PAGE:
Advice on managing telecom expenses and inventory

Dozens of software and outsourcing companies offer telecom expense and inventory management solutions to enterprise-sized companies, but according to an industry analyst, customers still have to do a lot of work to make sure they meet their organization’s needs.

“There certainly is now more than ever a need for good, solid TEIM practices,” said Forrester Research analyst and consultant Lisa Pierce, author of a recent study on how to select a supplier.

“The industry is still quite chaotic,” with many companies merging or buying each other, she said.

Which perhaps is one reason why Pierce says “they backbite like you wouldn’t believe. Which is why when I got through writing this report I took a very long bath.”

TEIM solutions compare an organization’s wireline or wireless contracts with the bills they receive to ensure accuracy. The contracts can cover a lot — not only basic phone and Internet, but cell phone, 1-800 service and long distance service. Rates can depend not only on the duration of service, but also the time of day. The complexity of these arrangements can cause billing mistakes, and as organizations add new services or switch to VoIP or multiprotocol label switching more errors can happen.

Companies with centralized telecom planning processes tell Forrester that billing errors can go as high as 12 per cent of their telecom budgets. So a number of vendors offer a range of TEIM solutions, from on-premises software to software-as-a-service.

They include Mississauga, Ont.-based Avotus Corp., Asentinel, Control Point Solutions, Quickcomm Software, Rivermine, TnT Expense Management and Vercuity.

But Pierce warns that these solutions are more than plug-and-play, and that telecom managers have to be sharp even after installation.

Take, for example, one of her clients, a major U.S. retailer with thousands of stores, which had two TEIM suppliers. It decided to cut down to one and put out a request for proposals from each.

“The responses we got back were like night and day” in terms of price, she said. The retailer was on the verge of picking one vendor before Pierce told the customer that the proposal it gave the suppliers dealt only with its current telecom use. It needed to have an idea of what its trend over a period of time has been so it could judge future needs.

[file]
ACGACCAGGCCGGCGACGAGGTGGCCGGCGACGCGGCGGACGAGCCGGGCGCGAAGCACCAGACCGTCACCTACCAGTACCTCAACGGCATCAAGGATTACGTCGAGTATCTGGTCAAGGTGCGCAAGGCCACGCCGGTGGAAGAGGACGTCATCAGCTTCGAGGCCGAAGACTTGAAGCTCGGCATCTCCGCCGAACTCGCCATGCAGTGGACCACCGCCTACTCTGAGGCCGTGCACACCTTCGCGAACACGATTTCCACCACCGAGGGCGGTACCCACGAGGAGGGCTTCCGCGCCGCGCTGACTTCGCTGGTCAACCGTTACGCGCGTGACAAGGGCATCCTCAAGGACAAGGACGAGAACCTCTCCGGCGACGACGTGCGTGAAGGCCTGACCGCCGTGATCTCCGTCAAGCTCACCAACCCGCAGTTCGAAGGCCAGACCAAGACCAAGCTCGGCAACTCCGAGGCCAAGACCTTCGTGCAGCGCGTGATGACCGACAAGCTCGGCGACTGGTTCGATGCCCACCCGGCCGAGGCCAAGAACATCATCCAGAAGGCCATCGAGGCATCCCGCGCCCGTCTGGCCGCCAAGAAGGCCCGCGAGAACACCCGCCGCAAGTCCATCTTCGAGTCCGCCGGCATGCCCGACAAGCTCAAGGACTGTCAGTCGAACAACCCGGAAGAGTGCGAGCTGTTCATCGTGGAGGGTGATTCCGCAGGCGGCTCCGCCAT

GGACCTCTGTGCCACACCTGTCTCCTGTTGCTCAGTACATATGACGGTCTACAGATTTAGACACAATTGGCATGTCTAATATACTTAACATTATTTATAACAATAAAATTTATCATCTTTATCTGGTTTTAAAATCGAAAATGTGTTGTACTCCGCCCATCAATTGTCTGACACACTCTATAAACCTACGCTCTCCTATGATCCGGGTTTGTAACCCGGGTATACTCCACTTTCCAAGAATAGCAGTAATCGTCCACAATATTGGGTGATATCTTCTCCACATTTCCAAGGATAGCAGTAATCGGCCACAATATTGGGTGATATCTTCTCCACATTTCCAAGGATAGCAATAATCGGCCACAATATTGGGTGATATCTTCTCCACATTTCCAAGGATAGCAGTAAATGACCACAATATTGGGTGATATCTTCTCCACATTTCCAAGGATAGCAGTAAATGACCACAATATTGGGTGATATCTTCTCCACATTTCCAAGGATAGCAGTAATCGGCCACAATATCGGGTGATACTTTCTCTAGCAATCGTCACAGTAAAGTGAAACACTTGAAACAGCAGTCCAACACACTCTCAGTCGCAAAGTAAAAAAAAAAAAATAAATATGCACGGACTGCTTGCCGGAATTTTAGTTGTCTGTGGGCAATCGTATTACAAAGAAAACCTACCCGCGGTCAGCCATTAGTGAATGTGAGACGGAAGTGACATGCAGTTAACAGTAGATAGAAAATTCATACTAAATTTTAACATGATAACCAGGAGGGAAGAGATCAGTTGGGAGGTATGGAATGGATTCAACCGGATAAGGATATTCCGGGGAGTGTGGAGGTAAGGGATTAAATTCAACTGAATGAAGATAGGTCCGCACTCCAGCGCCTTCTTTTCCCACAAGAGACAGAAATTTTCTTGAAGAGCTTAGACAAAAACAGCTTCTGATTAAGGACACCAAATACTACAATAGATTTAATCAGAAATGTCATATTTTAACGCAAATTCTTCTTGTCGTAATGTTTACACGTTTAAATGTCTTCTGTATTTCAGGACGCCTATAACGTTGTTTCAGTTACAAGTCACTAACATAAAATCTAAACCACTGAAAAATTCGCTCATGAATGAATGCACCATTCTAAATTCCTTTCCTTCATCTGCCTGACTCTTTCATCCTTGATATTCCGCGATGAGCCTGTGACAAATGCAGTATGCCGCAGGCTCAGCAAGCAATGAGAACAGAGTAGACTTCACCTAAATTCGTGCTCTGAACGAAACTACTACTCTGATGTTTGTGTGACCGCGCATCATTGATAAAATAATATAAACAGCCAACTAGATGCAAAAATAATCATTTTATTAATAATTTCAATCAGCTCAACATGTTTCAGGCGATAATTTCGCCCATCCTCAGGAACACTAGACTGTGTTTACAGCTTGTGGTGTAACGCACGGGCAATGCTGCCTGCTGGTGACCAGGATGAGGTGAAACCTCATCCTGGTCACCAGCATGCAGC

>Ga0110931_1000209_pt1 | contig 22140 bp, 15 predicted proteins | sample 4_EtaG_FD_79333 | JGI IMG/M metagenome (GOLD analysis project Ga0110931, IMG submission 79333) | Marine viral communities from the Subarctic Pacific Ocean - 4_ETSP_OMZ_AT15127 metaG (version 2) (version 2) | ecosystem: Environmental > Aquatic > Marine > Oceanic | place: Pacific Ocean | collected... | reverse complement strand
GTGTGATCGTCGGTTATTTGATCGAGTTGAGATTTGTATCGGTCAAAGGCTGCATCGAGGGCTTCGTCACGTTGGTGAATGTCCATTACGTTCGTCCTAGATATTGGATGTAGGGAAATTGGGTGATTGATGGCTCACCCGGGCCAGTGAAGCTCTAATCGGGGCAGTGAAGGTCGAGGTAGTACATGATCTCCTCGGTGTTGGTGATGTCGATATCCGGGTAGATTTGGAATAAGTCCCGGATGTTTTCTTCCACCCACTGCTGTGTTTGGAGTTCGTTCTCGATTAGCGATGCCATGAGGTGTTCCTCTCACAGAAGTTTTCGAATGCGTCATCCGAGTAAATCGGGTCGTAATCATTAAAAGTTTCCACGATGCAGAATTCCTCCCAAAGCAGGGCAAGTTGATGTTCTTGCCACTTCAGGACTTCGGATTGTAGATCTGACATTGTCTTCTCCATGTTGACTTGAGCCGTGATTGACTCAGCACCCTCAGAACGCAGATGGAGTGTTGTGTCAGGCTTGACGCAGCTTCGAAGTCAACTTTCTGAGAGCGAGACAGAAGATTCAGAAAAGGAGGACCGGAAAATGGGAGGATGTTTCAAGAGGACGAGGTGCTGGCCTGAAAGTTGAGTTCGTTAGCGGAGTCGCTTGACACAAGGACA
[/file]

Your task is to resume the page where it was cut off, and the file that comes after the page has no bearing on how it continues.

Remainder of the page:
It took one supplier two months to dig out the customer’s historical data. As a result, the other vendor got the contract.

Despite the sophistication of the software, Pierce also said telecom managers can’t assume it will catch everything. “You need to make sure the system looks at where the rubber meets the road,” she said, because some applications only look at bill summaries or check a small percent of bills for accuracy.

So after the software or service begins, she advises customers check results against detailed bills for a while until satisfied about the accuracy. Periodically, do deep dives into the data after that, she added.

Pierce also cautioned telecom managers evaluating TEIM suppliers not to shortcut the evaluation process. Be very clear on what functions are most important.

Standard reports generated by TEIMs, for example, are generally useless, her customers say, so make sure you get what you need or find out how much extra it will cost for custom reports.

She also advises making sure the capabilities the vendor offers match your expectations. It isn’t good enough if a vendor replies to an RFP that it “will or can comply” to a needed service.

“When somebody tells you they’re good at something, they should be able to back that up with a lot of references that you should check on,” she said.

Finally, she said customers shouldn’t be hasty in switching vendors.

“If someone has had a bad experience, don’t throw the baby out with the bath water. Realistically assess how much is the vendor’s fault, how much is yours, regroup and go after it again.”

Pierce offers the following checklist for evaluating TEIM suppliers:

– What’s their mode of operation: software licence, ASP or SaaS?

– What’s their service scope: wireline, wireless, domestic and/or international service?

– Who loads invoices? Can they take paper, CD-ROM, electronic data?

– Can they prove the accuracy of bill verification?

– How detailed are reports? Are custom reports extra, and if so how much?

– Are there well-developed interfaces to ERP and IT asset management applications?

– Does the software also inventory telecom and network equipment?

– Some suppliers outsource more day-to-day functions. Does that align with your company’s policies?

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Howard Solomon
Howard Solomon
Currently a freelance writer, I'm the former editor of and Computing Canada. An IT journalist since 1997, I've written for several of ITWC's sister publications including and Computer Dealer News. Before that I was a staff reporter at the Calgary Herald and the Brampton (Ont.) Daily Times. I can be reached at hsolomon [@]

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